What is Capital Cost Allowance (CCA)?
An amount expressed as a % allowed under the Income Tax Act to be expensed against the cost of capital assets acquired by a business. CCA represents the annual depreciation expense allowed by the Canadian Income Tax Act. Make sure to deduct depreciation, it is the tax-shelter benefit of real estate ownership.
We have compiled a list of the possible deductions for investors. Although this list is fairly comprehensive, a professional opinion is still important. Please ensure that you contact your accountant for specific Income Tax laws. Through careful planning at the start of each year you can ensure hundreds if not thousands in income tax savings at the end of the year.
These are taken directly from: The Statement of Real Estate Rentals Tax Form T4036.
T4036 can be found at: www.ccra-adrc.gc.ca/E/pub/tg/t4036/t4036-08-e.html
Line 8521- Advertising
You may be able to deduct amounts for advertising that your property is for rent.
Line 8690- Insurance
You can deduct premiums for insurance coverage on your rental property for the current tax year.
Line 8710- Interest
Interest on the money you borrow to buy or improve a rental property may be tax deductible as well as the interest you paid to tenants on rental deposits. Certain fees when you get a mortgage to buy or improve your rental property may also be tax deductible. These include:
• Mortgage applications, appraisals and insurance fees • Mortgage guarantee fees • Mortgage brokers and finders fees • Legal fees related to mortgage financing
You can deduct these fees over a period of 5 years by deducting 20% in the current taxation year and 20% in each of the following 4 years.
Line 8960- Maintenance and Repairs
If you pay repairs or your property, you may be able to deduct the cost of labor and materials. Keep in mind that you cannot deduct the value of your own labor.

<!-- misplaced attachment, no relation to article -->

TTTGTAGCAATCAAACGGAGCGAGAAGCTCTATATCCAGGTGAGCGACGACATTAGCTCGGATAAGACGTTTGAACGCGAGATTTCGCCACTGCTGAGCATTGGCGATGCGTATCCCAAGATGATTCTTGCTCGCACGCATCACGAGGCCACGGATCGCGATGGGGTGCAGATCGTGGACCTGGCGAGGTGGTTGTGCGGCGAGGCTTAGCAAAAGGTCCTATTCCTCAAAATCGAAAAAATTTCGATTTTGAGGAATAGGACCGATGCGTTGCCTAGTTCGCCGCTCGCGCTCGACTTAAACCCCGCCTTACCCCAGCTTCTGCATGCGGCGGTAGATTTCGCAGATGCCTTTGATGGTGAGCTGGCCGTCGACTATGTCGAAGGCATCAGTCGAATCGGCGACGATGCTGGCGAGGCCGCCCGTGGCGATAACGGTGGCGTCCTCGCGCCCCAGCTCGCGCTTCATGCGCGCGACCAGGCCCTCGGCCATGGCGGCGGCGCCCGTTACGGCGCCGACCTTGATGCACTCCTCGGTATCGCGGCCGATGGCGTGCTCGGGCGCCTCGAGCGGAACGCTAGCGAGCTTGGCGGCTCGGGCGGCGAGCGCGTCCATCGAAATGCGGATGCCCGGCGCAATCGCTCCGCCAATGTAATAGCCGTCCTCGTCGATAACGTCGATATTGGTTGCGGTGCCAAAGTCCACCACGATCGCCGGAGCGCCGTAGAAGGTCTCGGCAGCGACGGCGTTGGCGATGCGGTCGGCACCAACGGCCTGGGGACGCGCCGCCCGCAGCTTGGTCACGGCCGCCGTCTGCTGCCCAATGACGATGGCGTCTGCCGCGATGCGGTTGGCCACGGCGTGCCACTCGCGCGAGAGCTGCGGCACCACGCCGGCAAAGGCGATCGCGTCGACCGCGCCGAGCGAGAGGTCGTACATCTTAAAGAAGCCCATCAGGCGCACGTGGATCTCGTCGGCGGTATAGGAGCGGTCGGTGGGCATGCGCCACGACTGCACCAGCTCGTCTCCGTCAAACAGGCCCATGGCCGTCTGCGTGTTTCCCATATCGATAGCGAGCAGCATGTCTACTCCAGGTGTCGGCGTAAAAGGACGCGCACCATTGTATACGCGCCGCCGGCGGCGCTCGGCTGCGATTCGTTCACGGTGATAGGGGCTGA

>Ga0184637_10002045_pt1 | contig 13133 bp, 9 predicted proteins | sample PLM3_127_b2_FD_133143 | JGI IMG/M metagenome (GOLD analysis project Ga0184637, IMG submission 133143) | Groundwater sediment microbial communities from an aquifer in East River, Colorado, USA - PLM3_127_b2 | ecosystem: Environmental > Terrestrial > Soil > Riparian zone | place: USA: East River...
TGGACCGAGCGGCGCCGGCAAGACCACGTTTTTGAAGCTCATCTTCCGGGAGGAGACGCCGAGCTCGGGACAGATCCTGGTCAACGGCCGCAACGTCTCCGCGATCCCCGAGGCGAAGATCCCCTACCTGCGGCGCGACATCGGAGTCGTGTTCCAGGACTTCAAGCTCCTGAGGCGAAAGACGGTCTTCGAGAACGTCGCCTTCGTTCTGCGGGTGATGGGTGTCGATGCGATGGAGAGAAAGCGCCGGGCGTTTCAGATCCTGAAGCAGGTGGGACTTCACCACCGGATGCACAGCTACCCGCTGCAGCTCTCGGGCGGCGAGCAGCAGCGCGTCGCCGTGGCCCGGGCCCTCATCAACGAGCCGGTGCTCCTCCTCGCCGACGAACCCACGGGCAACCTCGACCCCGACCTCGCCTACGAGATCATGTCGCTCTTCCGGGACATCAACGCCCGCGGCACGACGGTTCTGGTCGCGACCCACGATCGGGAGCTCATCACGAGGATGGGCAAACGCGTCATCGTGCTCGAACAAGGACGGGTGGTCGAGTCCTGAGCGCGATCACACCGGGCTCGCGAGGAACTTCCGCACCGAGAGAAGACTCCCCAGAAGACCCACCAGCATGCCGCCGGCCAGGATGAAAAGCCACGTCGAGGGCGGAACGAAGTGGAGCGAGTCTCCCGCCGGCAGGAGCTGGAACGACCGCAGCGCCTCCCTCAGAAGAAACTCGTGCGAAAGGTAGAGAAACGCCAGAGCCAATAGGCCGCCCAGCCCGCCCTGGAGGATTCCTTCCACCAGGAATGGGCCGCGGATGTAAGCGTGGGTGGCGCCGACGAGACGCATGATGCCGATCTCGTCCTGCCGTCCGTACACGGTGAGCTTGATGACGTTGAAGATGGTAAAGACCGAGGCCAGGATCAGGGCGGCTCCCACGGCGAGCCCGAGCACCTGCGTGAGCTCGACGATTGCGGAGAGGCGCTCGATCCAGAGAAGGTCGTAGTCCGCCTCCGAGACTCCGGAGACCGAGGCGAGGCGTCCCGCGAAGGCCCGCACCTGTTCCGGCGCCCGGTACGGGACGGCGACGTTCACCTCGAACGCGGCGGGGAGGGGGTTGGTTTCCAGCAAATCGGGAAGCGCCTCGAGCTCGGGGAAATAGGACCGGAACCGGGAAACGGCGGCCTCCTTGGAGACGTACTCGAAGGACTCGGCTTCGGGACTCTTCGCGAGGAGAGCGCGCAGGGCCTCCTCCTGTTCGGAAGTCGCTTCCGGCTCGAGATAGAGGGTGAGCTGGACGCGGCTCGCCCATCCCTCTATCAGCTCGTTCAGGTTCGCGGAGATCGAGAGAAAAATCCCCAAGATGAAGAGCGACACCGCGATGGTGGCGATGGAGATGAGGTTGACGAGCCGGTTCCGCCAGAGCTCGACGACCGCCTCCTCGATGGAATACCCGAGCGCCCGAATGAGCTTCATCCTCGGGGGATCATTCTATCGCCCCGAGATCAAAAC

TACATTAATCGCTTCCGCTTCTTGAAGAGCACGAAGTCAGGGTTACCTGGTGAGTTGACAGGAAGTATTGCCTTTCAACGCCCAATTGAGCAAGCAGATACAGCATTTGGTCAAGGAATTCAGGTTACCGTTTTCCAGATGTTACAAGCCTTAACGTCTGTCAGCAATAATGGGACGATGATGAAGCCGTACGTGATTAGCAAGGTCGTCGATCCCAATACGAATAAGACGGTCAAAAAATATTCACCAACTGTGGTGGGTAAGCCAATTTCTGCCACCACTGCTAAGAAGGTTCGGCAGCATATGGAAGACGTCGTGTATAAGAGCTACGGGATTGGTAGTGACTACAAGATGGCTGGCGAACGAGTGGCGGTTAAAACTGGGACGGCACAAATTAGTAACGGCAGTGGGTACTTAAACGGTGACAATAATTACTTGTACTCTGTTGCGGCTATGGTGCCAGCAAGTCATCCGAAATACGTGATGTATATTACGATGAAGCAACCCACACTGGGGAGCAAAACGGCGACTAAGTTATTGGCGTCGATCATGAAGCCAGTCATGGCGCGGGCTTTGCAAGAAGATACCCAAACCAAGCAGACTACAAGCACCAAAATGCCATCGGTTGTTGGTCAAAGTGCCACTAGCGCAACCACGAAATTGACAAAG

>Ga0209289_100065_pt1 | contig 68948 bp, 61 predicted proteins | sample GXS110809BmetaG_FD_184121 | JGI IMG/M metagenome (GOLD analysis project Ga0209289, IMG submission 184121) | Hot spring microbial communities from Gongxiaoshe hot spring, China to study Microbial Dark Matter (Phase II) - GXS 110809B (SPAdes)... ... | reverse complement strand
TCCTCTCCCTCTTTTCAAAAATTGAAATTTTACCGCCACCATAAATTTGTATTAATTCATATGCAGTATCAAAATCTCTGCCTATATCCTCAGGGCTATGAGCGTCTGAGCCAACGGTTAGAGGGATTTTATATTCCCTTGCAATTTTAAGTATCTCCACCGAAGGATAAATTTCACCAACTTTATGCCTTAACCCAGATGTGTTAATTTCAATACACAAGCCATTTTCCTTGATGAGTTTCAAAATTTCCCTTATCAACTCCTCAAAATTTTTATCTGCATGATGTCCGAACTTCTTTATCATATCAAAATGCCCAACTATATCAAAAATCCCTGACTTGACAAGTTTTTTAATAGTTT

Line 8871- Management and Administration Fees
You can deduct the amount you pay for managing the property. You can also deduct amounts paid or payable to agents for collecting rents or finding new tenants.
Line 8810- Office Expenses.
There are many small office items that are tax deductible such as pens, stationary and stamps.
Line 8860- Legal Accounting and Other Professional Fees
You may be able to deduct fees for professional services to prepare leases, keep financial records and/or collect overdue rents.
Line 9180- Property Taxes
You can deduct property tax assessed by a Province or a Territory and by a Municipality that relates to your rental property for the period when it was for rent.
Line 9200- Travel
You might be able to claim travel to collect rents, supervise repairs and mange your properties. Ensure that you read this section carefully, as there are many requirements to meet.
Line 9060- Salaries and Wages
Deduct amounts paid or payable to superintendents, maintenance personnel and other employees who take care of your rental properties.
Line 9226- Utilities
You may be able to deduct expenses for utilities, such as gas, oil, electricity, water and cable. If your rental agreement specifies that you pay for the utilities. Ensure that you read this section carefully, as there are many requirements to be met.
Line 9270- Other Expenses
This section allows you to deduct all other expenses that you incur to earn rental incomes. An example might be the landscaping costs for the current year.
By coming up with creative tax strategies an investor can save both time and money come tax season. By knowing tax laws, you can structure your income, expenses and transactions to minimize possible income tax liabilities. Furthermore, by learning the details of property tax laws before you renovate a property you are able to make improvements that are focused around keeping your assessments down while enhancing the desirability of your property for tenants.